Police: crime up compared to October 2014

Temple Police reported an 18 percent rise in incidents from last year’s Halloween.

Halloween weekend had an almost 18 percent increase in reported crime from last year’s Halloween, close to October’s overall 17 percent increase from 2014, according to data provided by Temple Police. The data also showed a crime spike every weekend, the highest happening in conjunction with home football games this year.

The three most common crimes during October included underage consumption and possession of illegal substances, harassment, and thefts and robberies. Criminal mischief, which includes crimes like the destruction of property, vandalism and graffiti, was also common. Between 2014 and 2015, specific crimes occurred at the same rates, but the overall number of incidents increased.

The largest jump between this year and last year was in bike thefts, which went from a total of 16 in 2014 to 31 this October. The highest rate of crime both years was between the month’s final weekend and Halloween.

Executive Director of Public Safety Charlie Leone said Temple Police had help from the Philadelphia Police Department and the Pennsylvania Liquor Control Board for Halloween weekend. The three departments have combined forces a total of five times this year.

“We have more resources this semester,” Leone said, adding the trends of the past three years have helped prepare the department for what to expect. Patrols during Halloween weekend were doubled this year to deal with the combination of the Temple-Notre Dame football game and the holiday.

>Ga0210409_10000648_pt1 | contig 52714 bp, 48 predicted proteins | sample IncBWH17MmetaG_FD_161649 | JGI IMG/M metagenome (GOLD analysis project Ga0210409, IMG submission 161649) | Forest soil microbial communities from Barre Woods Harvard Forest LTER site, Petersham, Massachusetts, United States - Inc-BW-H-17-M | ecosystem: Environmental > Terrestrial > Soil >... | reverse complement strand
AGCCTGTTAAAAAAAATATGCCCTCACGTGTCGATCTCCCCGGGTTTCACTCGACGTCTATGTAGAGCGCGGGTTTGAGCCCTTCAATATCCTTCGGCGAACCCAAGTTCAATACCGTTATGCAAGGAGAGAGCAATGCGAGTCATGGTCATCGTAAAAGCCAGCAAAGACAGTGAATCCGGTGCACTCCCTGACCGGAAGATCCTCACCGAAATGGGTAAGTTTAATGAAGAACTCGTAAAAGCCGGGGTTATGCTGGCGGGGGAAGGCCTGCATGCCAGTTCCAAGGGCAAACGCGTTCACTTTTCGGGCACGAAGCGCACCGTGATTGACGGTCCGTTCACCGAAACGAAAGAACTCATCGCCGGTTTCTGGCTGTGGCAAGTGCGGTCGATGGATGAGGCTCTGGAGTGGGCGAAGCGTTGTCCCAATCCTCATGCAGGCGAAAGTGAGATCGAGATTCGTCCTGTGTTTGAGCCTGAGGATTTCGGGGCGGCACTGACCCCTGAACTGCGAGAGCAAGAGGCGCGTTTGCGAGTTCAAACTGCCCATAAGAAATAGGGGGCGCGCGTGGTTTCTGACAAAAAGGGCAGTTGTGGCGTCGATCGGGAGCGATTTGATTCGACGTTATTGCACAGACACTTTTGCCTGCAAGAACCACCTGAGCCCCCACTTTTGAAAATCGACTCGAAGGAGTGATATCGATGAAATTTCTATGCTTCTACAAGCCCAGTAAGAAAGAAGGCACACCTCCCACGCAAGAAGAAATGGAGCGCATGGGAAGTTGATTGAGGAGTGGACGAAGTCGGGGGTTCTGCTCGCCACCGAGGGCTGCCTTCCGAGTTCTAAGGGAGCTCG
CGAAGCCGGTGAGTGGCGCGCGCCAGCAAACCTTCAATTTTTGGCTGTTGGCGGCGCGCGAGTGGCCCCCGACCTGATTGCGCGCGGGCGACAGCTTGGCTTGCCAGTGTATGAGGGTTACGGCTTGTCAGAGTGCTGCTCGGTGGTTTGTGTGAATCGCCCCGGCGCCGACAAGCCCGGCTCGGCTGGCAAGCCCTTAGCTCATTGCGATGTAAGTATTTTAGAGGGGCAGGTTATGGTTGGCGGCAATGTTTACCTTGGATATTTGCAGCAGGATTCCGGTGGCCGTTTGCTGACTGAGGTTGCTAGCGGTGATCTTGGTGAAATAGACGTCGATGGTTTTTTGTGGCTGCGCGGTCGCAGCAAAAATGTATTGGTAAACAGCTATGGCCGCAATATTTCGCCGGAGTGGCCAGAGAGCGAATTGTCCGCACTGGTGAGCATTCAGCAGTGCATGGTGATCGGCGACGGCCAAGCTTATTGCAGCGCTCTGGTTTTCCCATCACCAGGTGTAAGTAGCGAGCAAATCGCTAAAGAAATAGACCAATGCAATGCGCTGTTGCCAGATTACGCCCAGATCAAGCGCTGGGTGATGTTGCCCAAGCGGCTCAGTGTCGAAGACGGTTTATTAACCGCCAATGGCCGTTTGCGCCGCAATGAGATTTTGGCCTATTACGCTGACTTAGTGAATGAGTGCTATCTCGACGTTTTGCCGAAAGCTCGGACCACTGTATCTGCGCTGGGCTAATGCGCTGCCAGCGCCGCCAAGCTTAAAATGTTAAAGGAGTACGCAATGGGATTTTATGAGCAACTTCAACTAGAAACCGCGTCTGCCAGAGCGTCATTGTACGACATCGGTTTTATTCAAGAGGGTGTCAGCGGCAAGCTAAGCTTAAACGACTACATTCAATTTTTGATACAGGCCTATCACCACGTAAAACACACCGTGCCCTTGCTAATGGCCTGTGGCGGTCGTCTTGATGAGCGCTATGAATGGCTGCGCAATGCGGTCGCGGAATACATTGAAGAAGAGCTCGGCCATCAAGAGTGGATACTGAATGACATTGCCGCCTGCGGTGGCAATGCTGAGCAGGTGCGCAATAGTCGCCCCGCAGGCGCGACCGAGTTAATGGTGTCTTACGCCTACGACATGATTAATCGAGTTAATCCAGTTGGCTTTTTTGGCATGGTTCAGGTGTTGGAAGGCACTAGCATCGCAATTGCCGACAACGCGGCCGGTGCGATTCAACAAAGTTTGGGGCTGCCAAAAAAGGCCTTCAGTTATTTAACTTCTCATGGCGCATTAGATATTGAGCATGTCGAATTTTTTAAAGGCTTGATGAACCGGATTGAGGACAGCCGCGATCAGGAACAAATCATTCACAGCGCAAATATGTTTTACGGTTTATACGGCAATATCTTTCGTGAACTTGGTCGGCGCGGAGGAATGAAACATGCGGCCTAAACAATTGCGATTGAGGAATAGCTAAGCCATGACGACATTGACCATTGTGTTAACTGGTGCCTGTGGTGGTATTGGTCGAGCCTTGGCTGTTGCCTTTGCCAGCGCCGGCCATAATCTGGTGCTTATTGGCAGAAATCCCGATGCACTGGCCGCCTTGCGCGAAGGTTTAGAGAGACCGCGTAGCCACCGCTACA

“Saturday was a particularly heavy night,” Leone said. “Everybody was leaving at one particular time, at around 12:30 [a.m.], 12:45 and they were already in costume from the game, so they went to party. And then with daylight savings, they got an extra hour.”

Leone said there was a new jump of activity on Gratz Street near Berks with large parties. As more Temple students take up residence on the block and fewer long time community members live there, the number and magnitude of parties has increased, Leone said.

Temple Police interfered on Gratz last weekend when more than 300 people crowded the streets.

“People were throwing bottles and trash,” Leone said. “A car was damaged—people were hitting the windows and making dents in the car.”

Leone said there were no other “major issues” due to the heavy presence of enforcement, adding he was glad nothing big happened to take away from the “positive spotlight” of recent weeks.

“Our goal isn’t to go out and do a certain number of citations,” Leone said. “As always, it’s to make sure the students are safe, and it all goes back to personal safety. Be safe in social settings, have a buddy system, that sort of thing.”

Over Halloween weekend, Temple Police sent out tweets with the slogan “Don’t Stall, Just Call,” to increase awareness of medical amnesty. Efforts to raise awareness of the service have increased during the past two years.

Leone said most people who called medical amnesty were sent to the hospital, including around 12 students who were ejected from Lincoln Financial Field during the football game against the University of Notre Dame.

“We work closely with security [at Lincoln Financial Field] because it’s a university-sanctioned event,” Leone said.

He added holidays tend to change crime patterns, and Halloween is no exception.

“Criminals love anonymity,” Leone said. “They love coming out and taking advantage of wearing a mask.”

Julie Christie can be reached at julie.christie@temple.edu or on Twitter @ChristieJules.

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